maantveediyo sammelan

raajya ke kartavya evam adhikaaron hetu maantveediyo sammelan ek maaaintveediyo, yurugue mein December 26, 1933 ko Amreeki raajyon par saatavein sammelan ke dauraan hastaaksharit sandhi thi. is antararaashtreeya sammelan mein sanyukt raajya ke raashtrapati shri. frainklin di roojvelt evam sanyukt raashtra raajya sachiv Cordell Hull ne achhe padosi neeti ko ghoshit kiya, jo ki san raajya ke sashastr madhyavart ko antar-Amreeki ghatnaaon mein rokati thi. yeh shri roojvelt dvaara ek kootanitik prayaas tha "en:Yankee imperialism," ke pratyaksh gyaan ki disha ko palatane mein, jo ki unke poorv adhikaari theodor roojvelt dvaara chalaaya gaya tha. yeh pratha 19 raajyon dvaara hastaaksharit hai jinmein 3 kuchh aarakshan sahit hain samyukt raajya, Brazil evam peroo.[1]).

The convention sets out the definition, rights and duties of statehood. Most well-known is article 1, which sets out the four criteria for statehood that have sometimes been recognized as an accurate statement of customary international law:

The state as a person of international law should possess the following qualifications: (a) a permanent population; (b) a defined territory; (c) government; and (d) capacity to enter into relations with the other states.

Furthermore, the first sentence of article 3 explicitly states that "The political existence of the state is independent of recognition by the other states." This is known as the declarative theory of statehood.

Some have questioned whether these criteria are sufficient, as they allow less-recognized entities like the Republic of China or even entirely non-recognized entities like the Principality of Sealand to claim full status as states. According to the alternative constitutive theory of statehood, a state exists only insofar as it is recognized by other states. It should not be confused with the Estrada doctrine.

There have also been attempts to further broaden the convention's definition, although they have gained less support. Founders of non-territorial micronations commonly assert that the requirement in the Montevideo Convention of a defined territory is in some way wrong-headed, for largely unspecified reasons. Some non-territorial entities, notably the Sovereign Military Order of Malta, are indeed considered subjects of international law, but these do not aspire to statehood.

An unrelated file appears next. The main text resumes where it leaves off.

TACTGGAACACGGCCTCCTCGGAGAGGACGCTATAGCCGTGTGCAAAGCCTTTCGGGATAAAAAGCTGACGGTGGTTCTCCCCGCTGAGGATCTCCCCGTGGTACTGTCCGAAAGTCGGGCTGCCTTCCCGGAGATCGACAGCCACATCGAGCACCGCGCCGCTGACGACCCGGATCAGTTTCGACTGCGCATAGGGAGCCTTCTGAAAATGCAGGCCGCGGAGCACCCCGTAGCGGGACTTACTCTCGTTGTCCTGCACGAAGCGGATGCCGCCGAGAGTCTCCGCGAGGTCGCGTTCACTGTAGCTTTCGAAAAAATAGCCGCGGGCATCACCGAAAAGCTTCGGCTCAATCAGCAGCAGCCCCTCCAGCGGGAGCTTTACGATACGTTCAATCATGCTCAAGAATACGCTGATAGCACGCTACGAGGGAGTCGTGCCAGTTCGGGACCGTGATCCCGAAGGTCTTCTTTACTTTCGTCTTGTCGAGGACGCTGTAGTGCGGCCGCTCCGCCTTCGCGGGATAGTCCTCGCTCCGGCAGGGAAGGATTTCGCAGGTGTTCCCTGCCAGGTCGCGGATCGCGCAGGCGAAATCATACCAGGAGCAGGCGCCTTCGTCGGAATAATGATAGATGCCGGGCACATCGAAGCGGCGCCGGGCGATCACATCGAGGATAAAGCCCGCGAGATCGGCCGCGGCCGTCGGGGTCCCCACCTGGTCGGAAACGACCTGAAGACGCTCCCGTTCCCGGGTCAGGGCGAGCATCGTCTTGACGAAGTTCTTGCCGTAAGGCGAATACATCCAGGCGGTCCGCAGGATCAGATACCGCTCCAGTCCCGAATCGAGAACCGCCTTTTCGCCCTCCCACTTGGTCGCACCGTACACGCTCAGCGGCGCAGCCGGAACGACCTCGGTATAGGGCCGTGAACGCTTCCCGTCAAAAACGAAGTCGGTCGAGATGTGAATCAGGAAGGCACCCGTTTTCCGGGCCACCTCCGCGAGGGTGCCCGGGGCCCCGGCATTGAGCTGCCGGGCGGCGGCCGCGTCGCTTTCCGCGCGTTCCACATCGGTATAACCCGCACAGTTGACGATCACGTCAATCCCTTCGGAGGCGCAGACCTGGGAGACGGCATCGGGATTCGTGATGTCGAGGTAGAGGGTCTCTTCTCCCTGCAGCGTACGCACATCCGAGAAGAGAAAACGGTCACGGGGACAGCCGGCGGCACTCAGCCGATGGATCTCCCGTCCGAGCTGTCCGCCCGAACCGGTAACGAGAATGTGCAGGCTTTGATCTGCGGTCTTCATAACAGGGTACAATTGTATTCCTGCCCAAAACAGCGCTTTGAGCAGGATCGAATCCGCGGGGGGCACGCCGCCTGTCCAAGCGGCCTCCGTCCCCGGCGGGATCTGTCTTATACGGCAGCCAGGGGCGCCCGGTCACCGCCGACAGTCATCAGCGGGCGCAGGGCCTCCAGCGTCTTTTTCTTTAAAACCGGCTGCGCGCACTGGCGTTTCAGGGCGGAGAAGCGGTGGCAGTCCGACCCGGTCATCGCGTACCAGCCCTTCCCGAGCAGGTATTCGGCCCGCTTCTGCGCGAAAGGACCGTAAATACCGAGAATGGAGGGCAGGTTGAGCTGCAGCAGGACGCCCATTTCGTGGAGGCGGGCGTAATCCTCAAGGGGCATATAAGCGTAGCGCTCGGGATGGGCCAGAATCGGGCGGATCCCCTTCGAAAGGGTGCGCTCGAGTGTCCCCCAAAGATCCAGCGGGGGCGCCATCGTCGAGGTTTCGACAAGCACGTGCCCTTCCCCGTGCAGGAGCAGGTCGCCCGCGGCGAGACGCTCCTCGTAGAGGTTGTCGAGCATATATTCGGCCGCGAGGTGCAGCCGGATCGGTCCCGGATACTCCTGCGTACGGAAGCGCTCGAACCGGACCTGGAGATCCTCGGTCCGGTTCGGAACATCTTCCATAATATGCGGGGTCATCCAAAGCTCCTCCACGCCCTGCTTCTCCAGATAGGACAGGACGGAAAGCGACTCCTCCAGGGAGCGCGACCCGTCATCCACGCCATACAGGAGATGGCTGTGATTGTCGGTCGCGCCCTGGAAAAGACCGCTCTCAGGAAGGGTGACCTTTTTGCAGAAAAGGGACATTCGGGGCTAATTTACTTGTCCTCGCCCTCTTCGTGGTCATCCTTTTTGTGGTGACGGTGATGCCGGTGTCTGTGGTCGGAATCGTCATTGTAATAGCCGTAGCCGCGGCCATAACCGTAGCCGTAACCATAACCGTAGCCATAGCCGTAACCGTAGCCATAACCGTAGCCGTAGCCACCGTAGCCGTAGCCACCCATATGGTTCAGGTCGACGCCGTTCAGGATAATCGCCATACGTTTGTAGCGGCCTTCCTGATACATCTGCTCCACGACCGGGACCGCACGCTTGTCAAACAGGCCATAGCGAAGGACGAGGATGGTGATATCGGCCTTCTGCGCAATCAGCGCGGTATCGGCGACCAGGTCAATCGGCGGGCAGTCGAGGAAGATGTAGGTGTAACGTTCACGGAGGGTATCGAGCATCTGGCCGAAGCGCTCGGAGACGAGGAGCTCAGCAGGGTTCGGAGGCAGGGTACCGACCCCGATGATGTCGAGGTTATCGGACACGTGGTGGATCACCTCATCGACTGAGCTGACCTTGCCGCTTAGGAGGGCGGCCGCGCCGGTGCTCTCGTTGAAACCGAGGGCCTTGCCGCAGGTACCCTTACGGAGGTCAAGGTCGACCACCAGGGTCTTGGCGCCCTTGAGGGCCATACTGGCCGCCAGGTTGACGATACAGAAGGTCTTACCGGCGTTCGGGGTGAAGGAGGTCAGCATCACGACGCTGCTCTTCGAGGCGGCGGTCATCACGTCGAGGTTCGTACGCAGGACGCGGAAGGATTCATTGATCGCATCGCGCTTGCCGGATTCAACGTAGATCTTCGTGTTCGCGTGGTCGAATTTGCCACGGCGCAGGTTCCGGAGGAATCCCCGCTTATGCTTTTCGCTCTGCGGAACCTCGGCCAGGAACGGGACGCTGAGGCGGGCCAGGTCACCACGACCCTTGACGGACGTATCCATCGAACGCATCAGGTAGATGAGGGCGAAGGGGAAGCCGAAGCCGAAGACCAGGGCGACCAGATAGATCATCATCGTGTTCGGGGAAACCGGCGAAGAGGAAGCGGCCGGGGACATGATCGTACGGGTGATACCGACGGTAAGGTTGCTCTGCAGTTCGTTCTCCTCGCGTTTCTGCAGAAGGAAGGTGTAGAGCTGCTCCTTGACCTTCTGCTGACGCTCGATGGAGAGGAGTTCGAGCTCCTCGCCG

The states that signed this convention are: Honduras, United States of America, El Salvador, Dominican Republic, Haiti, Argentina, Venezuela, Uruguay, Paraguay, Mexico, Panama, Guatemala, Brazil, Ecuador, Nicaragua, Colombia, Chile, Peru, Cuba[2]. However, as a restatement of customary international law, the Montevideo Convention merely codified existing legal norms and its principles therefore do not apply merely to the signatories, but to all subjects of international law as a whole[3].

The European Union, in the principal statement of its Badinter Committee,[4] follows the Montevideo Convention in its definition of a state: by having a territory, a population, and a political authority. The committee also found that the existence of states was a question of fact, while the recognition by other states was purely declaratory and not a determinative factor of statehood.[5]

Switzerland, although not a member of the European Union, adheres to the same principle, stating that "neither a political unit needs to be recognized to become a state, nor does a state have the obligation to recognize another one. At the same time, neither recognition is enough to create a state, nor does its absence abolish it."[6]

inhein bhi dekhein

vikisors mein maantveediyo sammelan lekh se sambandhit mool saahitya hai.
  • saarvabhaumikta
  • Dollar diplomacy


  1. List of signatories of the Montevideo Convention
  2. Montevideo Convention on the Rights and Duties of States
  3. Harris, D.J. (ed) 2004 "Cases and Materials on International Law" 6th Ed. at p. 99. Sweet and Maxwell, London
  4. The Badinter Arbitration Committee (full title), named for its chair, ruled on the question of whether the Republics of Croatia, Macedonia, and Slovenia, who had formally requested recognition by the members of the European Union and by the EU itself, had met conditions specified by the Council of Ministers of the European Community on December 16, 1991. [1]
  5. [Opinion No 1., Badinter Arbitration Committee, states that "the state is commonly defined as a community which consists of a territory and a population subject to an organized political authority; that such a state is characterized by sovereignty" and that "the effects of recognition by other states are purely declaratory."]
  6. [Switzerland's Ministry of Foreign Affairs, DFA, Directorate of International Law: "Recognition of States and Governments," 2005.]